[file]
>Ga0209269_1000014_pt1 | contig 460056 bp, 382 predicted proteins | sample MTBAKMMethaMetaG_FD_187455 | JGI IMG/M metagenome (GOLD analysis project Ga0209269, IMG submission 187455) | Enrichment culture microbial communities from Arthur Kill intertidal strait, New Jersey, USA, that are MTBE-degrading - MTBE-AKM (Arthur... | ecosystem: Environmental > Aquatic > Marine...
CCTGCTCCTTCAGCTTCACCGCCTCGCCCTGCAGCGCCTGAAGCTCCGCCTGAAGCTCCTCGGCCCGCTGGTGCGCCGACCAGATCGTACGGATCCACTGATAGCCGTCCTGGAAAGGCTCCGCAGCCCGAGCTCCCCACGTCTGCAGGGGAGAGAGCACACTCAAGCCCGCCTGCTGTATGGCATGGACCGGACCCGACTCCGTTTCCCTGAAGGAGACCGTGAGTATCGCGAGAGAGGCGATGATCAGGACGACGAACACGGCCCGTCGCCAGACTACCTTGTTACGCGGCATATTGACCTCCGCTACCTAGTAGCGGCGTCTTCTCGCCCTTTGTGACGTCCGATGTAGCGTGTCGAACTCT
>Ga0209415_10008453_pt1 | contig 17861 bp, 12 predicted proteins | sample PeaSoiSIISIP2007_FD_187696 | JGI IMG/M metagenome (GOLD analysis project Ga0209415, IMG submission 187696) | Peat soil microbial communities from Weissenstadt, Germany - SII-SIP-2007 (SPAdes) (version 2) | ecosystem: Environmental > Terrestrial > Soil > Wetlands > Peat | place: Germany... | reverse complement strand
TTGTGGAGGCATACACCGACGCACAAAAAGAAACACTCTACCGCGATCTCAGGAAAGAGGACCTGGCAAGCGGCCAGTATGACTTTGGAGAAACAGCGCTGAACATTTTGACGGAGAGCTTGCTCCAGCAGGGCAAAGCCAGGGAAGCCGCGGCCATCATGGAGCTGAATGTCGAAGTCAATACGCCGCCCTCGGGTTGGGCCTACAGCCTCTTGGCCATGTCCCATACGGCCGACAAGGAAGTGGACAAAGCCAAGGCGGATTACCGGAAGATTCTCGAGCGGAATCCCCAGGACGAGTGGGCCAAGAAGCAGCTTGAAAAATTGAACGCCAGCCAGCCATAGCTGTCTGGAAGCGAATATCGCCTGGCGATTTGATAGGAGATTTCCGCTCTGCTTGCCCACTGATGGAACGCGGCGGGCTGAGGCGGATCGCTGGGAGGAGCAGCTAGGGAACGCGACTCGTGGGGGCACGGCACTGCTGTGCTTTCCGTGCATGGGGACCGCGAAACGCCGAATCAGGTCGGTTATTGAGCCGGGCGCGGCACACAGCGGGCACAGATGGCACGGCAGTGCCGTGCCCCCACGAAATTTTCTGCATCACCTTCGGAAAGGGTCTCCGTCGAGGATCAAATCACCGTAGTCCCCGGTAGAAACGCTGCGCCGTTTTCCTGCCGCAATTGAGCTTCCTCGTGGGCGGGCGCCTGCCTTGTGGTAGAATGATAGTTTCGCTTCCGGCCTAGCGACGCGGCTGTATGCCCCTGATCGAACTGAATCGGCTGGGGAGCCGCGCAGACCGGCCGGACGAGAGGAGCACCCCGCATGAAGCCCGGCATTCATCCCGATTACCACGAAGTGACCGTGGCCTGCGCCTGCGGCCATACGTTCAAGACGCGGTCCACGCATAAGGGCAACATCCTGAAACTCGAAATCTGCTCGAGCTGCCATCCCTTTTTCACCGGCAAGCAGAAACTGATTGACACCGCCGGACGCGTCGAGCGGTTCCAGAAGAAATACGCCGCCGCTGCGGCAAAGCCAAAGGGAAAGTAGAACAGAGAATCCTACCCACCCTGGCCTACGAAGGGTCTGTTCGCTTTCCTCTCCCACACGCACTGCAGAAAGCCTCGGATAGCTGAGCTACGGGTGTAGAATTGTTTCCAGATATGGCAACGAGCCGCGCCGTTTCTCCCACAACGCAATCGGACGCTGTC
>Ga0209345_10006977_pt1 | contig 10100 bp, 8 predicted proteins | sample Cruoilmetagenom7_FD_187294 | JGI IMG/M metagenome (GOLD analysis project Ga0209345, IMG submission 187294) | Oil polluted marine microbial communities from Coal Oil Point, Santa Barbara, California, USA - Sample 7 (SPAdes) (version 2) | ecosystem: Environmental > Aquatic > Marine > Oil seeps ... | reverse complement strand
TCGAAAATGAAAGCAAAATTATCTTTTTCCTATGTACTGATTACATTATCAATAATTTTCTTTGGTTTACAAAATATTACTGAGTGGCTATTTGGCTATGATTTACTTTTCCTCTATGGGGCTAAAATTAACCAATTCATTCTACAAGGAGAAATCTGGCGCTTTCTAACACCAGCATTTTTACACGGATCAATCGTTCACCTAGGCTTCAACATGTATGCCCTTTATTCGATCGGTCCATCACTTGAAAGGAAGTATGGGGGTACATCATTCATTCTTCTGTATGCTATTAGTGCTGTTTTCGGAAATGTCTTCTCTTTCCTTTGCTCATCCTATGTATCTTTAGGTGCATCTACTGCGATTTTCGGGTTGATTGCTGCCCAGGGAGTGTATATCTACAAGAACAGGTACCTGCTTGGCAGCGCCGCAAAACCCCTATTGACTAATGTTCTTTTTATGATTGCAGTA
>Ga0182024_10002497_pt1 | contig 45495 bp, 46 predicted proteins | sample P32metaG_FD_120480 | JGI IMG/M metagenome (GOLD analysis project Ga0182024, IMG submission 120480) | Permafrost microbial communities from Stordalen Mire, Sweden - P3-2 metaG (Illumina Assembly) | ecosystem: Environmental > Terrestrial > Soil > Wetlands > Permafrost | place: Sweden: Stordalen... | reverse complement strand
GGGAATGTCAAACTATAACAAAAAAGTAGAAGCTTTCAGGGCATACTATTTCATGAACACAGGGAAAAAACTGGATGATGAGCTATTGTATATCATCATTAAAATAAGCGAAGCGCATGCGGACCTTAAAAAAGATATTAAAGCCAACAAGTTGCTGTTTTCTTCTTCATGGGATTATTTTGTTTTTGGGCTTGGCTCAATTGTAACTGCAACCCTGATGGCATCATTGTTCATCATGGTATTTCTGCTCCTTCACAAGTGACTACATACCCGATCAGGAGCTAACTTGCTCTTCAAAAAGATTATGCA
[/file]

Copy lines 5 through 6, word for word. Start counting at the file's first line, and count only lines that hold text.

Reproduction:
>Ga0209345_10006977_pt1 | contig 10100 bp, 8 predicted proteins | sample Cruoilmetagenom7_FD_187294 | JGI IMG/M metagenome (GOLD analysis project Ga0209345, IMG submission 187294) | Oil polluted marine microbial communities from Coal Oil Point, Santa Barbara, California, USA - Sample 7 (SPAdes) (version 2) | ecosystem: Environmental > Aquatic > Marine > Oil seeps ... | reverse complement strand
TCGAAAATGAAAGCAAAATTATCTTTTTCCTATGTACTGATTACATTATCAATAATTTTCTTTGGTTTACAAAATATTACTGAGTGGCTATTTGGCTATGATTTACTTTTCCTCTATGGGGCTAAAATTAACCAATTCATTCTACAAGGAGAAATCTGGCGCTTTCTAACACCAGCATTTTTACACGGATCAATCGTTCACCTAGGCTTCAACATGTATGCCCTTTATTCGATCGGTCCATCACTTGAAAGGAAGTATGGGGGTACATCATTCATTCTTCTGTATGCTATTAGTGCTGTTTTCGGAAATGTCTTCTCTTTCCTTTGCTCATCCTATGTATCTTTAGGTGCATCTACTGCGATTTTCGGGTTGATTGCTGCCCAGGGAGTGTATATCTACAAGAACAGGTACCTGCTTGGCAGCGCCGCAAAACCCCTATTGACTAATGTTCTTTTTATGATTGCAGTA